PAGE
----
Father J. Donald Monan, SJ Gary Wayne Gilbert photo/courtesy Boston College
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For nearly a quarter century his name was synonymous with Boston College. By all accounts he saved what was a floundering, commuter, predominantly men's school and transfigured it into a major research university with a dynamic student body and an expansive athletic program.
He seemed unlikely presidential timber. Trained as a philosopher in the long Jesuit tradition of rigorous academic formation. But he proved to be every bit the do-er as he was the thinker.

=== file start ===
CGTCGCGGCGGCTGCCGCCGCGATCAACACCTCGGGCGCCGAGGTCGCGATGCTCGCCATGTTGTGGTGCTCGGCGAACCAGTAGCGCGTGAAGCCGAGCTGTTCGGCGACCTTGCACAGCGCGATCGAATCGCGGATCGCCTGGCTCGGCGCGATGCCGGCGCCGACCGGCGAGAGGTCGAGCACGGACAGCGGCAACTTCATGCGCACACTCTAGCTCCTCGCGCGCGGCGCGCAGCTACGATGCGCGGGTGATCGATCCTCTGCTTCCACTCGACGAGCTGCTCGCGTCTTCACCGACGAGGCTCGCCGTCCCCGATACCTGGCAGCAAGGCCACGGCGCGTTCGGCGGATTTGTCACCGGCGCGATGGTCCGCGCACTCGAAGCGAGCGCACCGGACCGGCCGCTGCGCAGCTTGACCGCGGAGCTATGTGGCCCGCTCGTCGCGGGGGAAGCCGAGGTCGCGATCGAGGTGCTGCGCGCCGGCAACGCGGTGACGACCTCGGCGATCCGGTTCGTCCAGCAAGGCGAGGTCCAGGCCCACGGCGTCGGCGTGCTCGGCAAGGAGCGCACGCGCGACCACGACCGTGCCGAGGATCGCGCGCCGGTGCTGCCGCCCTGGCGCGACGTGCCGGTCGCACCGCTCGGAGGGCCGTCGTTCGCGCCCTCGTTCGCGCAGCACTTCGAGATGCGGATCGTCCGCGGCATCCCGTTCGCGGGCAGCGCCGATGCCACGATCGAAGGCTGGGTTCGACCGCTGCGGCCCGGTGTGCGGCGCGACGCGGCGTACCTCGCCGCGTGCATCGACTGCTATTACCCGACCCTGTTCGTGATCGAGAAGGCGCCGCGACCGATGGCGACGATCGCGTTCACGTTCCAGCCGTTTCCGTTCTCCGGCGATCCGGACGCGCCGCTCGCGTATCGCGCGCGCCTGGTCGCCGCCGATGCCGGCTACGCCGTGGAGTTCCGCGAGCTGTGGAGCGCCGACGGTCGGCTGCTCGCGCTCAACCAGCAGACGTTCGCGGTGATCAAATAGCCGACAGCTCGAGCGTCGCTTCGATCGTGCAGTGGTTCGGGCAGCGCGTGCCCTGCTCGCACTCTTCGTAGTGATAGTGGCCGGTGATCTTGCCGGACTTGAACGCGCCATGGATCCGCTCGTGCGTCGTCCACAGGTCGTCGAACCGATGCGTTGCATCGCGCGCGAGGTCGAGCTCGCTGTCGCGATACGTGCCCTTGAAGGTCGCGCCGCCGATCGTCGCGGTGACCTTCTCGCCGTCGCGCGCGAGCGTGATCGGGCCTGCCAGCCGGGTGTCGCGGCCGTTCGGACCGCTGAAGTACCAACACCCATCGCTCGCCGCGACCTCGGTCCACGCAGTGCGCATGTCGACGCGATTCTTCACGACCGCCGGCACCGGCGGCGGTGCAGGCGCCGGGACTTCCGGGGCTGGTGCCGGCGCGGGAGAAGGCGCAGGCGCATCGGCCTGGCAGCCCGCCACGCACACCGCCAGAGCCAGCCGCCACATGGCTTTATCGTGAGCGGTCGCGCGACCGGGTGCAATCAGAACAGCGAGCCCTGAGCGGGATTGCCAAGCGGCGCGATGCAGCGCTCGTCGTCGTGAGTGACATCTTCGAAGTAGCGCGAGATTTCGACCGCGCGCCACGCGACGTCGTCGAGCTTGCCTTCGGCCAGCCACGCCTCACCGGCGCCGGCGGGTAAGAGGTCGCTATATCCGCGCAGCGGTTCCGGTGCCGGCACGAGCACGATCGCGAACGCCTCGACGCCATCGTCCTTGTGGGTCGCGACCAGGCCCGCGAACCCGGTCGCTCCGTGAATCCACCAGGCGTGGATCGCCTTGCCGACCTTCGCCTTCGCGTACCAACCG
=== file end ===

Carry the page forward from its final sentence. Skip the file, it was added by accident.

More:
Born in Blasdell, N.Y. on Dec. 31, 1924, James Donald Monan was a son of the late Edward and Mary (Ward) Monan; he had two siblings, both deceased: Edward and Gertrude Cheeley. He attended the Jesuit's Canisius High School in Buffalo and entered the New York Province of the Society of Jesus on Sept. 7, 1942, studying at St. Andrew on the Hudson, N.Y.; University of Louvain, Belgium from which he received his doctorate in philosophy. Ordained a priest on June 18, 1955, he taught at LeMoyne, the Jesuit college in Syracuse, N.Y., and from there as its then vice president he was named as the 24th president of Boston College.
Arriving on the Heights in the summer of 1972 to assume the presidency, he found problems which surely seemed both daunting and endless. Enrollment, finances, physical plant, fiscal problems and more were his regular, even daily, concerns.